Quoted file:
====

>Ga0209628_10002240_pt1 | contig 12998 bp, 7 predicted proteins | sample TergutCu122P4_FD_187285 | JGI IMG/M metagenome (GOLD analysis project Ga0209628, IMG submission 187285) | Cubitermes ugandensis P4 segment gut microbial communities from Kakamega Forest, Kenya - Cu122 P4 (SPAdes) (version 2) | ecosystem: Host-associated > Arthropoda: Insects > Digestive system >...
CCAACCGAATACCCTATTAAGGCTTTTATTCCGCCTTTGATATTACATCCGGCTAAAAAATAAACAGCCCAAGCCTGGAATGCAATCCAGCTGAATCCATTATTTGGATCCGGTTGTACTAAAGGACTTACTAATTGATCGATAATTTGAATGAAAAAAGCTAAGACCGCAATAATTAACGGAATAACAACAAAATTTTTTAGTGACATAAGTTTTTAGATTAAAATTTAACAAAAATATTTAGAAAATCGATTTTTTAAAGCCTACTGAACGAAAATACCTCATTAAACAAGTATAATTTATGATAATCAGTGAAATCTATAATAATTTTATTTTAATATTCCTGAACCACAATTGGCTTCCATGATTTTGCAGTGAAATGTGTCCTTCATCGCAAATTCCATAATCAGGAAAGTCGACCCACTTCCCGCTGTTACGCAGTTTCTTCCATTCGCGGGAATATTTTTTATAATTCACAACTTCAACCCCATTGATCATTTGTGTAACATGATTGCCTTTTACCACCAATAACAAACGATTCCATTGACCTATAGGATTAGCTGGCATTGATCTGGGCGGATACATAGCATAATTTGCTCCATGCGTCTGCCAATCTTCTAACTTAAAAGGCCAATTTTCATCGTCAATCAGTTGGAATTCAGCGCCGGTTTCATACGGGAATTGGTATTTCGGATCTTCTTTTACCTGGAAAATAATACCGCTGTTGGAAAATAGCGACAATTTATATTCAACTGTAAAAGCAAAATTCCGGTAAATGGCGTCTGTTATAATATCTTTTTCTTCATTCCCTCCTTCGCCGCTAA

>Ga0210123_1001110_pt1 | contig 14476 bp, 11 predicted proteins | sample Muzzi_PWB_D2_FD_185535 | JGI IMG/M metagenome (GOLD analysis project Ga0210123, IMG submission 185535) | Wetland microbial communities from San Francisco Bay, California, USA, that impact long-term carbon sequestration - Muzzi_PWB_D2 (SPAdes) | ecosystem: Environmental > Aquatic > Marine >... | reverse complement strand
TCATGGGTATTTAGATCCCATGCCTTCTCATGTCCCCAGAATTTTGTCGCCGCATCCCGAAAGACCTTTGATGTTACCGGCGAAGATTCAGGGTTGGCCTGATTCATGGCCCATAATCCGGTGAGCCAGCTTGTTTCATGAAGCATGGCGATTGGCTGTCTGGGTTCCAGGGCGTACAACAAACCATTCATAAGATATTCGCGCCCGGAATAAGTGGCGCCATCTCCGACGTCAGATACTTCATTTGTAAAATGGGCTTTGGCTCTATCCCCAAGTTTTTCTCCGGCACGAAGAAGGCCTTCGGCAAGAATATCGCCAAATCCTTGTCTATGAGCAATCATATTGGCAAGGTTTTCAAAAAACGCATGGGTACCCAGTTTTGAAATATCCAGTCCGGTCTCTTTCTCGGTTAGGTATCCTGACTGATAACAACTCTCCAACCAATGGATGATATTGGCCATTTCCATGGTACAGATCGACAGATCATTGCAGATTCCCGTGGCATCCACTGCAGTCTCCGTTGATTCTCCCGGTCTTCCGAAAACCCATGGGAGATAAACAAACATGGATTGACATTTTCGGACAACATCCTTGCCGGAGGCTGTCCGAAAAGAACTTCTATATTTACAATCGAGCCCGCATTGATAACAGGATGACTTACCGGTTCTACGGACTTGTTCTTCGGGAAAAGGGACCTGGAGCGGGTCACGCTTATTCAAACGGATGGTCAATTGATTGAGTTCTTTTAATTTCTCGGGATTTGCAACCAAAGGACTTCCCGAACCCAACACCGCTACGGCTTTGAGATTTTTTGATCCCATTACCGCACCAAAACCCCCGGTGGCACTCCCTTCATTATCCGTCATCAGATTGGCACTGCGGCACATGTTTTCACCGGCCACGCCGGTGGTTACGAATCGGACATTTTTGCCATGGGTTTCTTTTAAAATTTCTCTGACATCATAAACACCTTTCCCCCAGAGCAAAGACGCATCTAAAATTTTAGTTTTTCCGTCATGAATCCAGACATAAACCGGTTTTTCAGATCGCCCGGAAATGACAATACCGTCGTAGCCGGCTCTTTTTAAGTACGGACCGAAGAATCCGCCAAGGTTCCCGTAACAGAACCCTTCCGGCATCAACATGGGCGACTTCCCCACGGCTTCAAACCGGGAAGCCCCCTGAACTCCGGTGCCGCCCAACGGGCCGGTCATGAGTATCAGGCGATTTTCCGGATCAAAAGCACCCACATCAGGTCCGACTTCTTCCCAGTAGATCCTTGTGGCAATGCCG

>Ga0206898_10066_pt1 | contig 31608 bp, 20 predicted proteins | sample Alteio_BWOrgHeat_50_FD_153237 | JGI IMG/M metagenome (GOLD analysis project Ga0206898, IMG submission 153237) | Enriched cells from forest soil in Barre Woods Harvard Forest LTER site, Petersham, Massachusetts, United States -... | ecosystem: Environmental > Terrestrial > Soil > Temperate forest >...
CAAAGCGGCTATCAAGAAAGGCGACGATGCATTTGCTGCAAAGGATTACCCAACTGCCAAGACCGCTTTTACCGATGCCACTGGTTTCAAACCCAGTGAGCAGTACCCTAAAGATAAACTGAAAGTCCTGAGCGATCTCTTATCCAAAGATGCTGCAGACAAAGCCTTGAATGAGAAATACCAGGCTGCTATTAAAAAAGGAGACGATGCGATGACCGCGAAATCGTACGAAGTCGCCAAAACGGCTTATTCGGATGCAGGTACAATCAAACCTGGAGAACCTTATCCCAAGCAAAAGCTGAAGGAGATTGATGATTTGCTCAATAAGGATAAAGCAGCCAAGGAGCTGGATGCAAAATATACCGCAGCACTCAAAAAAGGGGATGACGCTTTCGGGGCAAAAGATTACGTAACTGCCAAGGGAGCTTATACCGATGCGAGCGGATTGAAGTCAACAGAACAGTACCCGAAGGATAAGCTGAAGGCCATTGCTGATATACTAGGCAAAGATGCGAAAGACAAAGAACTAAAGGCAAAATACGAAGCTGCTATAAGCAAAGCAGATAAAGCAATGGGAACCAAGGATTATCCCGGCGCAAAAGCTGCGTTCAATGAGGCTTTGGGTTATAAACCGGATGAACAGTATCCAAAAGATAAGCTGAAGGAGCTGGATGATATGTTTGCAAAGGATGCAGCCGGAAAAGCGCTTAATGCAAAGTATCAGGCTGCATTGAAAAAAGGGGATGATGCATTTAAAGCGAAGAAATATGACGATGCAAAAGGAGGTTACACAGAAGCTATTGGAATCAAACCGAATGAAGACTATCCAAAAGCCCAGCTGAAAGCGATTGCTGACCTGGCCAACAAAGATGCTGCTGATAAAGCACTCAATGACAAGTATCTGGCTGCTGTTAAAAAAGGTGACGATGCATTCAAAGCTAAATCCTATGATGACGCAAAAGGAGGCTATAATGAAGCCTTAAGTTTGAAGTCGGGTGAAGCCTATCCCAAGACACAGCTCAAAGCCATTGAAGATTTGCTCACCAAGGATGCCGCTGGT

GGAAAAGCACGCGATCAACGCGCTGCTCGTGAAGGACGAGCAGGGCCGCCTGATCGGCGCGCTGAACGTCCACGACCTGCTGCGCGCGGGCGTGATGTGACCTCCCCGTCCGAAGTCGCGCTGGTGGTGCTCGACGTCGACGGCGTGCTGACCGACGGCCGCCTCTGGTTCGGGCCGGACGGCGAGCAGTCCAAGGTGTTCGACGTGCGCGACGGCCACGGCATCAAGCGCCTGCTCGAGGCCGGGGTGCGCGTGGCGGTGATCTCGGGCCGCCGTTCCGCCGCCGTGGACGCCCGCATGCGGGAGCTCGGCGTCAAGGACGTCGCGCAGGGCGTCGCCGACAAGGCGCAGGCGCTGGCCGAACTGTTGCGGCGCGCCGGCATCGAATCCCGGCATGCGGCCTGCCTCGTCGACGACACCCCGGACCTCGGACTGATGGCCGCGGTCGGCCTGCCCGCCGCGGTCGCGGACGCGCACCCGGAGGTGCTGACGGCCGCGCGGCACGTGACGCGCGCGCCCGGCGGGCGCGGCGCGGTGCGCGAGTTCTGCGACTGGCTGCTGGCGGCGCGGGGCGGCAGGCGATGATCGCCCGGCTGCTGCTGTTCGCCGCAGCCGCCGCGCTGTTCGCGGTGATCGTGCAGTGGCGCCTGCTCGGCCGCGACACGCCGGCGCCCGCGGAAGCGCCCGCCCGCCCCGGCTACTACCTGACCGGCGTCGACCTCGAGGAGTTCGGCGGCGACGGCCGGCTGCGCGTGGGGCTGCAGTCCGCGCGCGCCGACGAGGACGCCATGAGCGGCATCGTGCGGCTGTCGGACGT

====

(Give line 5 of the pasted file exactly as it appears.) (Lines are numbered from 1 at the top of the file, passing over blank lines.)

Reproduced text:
>Ga0206898_10066_pt1 | contig 31608 bp, 20 predicted proteins | sample Alteio_BWOrgHeat_50_FD_153237 | JGI IMG/M metagenome (GOLD analysis project Ga0206898, IMG submission 153237) | Enriched cells from forest soil in Barre Woods Harvard Forest LTER site, Petersham, Massachusetts, United States -... | ecosystem: Environmental > Terrestrial > Soil > Temperate forest >...